Rambukwella backtracked on the announcement made on July 22 that said his ministry would investigate the reports made on social media of sexual abuse against media workers in newsrooms. On June 24, Rambukwella retracted this and said the government would not recognise complaints of sexual harassment in Sri Lanka’s newsrooms made on social media. According to Rambukwella formal complaint must be filed with the police or the media ministry for the government to begin an investigation.
The initial announcement was made after a female journalist Sarah Kellapatha tweeted about her bitter experience of being sexually abused on June 18 and other female journalists joined in to speak up about their own sexual violence experiences.
Salacious remarks over dresses, body shaming, unwanted kisses and kissing attempts, unwanted expressions, rape threats and other forms of abuses were commonplace in newsrooms according to the comments by women journalists in the online outpouring. Sarah Kellapatha said on Twitter: “I’ve had a male colleague threaten to rape me once during a normal conversation we were having.”
Female journalists shared that the most common sexual predators were their seniors and bosses. Sahla Ilham, another female journalist who spoke out on Twitter, said she was sexually abused by a “famous editor” at a now-defunct paper and that he had pressured her family to keep the incident quiet. One of the journalists behind the online campaign, Aisha Nazim, compiled a list of abusive experiences shared by women media workers on a Twitter thread on June 18.
These posts by female media workers had a different character to the 2019 #MeToo campaign and included more detailed information about the perpetrators. Sri Lankan media fraternities are strongly supporting the campaign, say activists.
According to Sri Lanka’s criminal law, sexual predators may be imprisoned for up to five years, fined or both, and may have to pay compensation for sexual abuse. Ermiza Tegal, a lawyer who spoke to The Hindu, said the criminal law is rarely used due to limited access to justice. Tegal cited “examples of complaints not being recorded, victims being ridiculed, intimidated, and threatened, a failure to initiate legal proceedings, lengthy court cases, continued exposure to the alleged perpetrator and possible reprisal because of prolonged court cases, and procedures such as in-person identification parade.”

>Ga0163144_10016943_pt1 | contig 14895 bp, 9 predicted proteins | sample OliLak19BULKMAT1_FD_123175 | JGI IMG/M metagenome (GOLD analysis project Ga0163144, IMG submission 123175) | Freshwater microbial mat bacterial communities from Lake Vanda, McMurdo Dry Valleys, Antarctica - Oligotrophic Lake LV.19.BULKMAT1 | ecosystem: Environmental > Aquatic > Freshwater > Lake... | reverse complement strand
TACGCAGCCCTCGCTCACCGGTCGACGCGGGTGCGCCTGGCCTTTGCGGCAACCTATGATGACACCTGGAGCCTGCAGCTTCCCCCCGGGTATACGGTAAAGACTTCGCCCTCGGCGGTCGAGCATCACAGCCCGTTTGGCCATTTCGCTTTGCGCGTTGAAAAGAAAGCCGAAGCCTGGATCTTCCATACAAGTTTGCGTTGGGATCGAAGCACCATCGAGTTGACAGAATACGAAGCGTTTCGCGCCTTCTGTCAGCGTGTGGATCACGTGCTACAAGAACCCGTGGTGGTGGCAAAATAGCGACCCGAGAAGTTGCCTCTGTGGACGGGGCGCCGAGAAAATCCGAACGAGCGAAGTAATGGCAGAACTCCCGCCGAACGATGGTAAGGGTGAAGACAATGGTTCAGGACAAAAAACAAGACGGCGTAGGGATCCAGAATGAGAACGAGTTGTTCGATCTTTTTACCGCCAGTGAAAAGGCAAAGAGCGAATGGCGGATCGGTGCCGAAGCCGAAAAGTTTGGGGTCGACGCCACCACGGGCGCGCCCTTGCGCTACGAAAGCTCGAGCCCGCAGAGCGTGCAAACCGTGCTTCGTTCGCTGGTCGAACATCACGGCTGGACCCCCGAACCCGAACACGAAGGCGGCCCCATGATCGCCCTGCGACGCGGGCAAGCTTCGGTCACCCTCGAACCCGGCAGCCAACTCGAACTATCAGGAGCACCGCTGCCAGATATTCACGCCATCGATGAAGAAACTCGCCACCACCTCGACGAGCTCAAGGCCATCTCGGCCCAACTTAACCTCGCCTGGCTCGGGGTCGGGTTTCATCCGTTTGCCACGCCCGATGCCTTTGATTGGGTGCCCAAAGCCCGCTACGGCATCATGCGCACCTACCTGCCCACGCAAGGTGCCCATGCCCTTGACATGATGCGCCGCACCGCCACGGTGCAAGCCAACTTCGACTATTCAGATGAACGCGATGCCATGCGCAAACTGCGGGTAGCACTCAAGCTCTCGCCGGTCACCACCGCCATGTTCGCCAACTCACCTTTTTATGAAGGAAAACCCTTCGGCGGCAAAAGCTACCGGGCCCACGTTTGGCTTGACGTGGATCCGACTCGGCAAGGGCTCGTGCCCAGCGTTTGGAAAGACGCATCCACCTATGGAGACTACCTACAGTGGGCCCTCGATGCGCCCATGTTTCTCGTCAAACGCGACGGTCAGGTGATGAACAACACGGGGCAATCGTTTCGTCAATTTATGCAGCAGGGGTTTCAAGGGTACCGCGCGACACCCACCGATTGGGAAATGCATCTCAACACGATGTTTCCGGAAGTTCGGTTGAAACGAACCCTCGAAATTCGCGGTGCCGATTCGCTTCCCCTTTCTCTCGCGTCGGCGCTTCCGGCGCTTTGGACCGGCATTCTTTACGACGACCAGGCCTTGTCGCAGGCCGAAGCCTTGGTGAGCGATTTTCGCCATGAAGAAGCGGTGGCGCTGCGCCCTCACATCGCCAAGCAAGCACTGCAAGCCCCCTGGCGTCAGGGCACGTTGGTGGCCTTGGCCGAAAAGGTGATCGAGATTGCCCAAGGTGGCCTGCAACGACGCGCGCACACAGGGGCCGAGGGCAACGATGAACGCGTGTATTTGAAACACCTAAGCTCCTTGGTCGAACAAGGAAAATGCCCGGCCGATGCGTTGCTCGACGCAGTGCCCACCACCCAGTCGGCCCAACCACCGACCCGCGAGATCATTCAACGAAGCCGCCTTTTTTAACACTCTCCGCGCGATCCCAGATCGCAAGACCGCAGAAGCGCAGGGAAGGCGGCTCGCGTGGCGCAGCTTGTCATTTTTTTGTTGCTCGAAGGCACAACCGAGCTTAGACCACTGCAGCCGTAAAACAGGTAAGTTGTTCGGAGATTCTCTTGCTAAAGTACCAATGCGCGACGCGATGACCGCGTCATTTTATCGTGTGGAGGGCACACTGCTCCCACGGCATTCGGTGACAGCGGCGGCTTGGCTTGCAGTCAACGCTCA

SLWJA general secretary, Frank De Zoysa, said: “The SLWJA strongly condemns such crimes taking place in media industry. We urge the relevant authorities to carry out proper investigations on the sexual violence allegations and take necessary legal actions against the culprits.”
FMM convener, Seetha Ranjanee, said: “Impartial investigation should be carried out expeditiously, especially regarding incidents in State media institutions. The FMM requests all stakeholders to take an active role in formulating gender policy. Introduction of gender sensitive guidelines in all media outlets should not be delayed any further.”
FMETU general secretary, Dharmasiri Lankapeli, said: “The Government of Sri Lanka, which has signed the Convention on the Elimination of All Forms of Discrimination against Women (CEDAW), must take immediate action against the perpetrators of sexual abuse. The FMETU calls on the government to take immediate action to end the ongoing sexual harassment of women in the English, Sinhala and Tamil medium media houses.”
The IFJ said: “Women journalists in Sri Lanka have called time on abuses that have clearly been endured for too long in silence. Now it is time for serious action, not only by investigators but also by media companies to take full responsibility to eliminate sexual violence in the workplace.”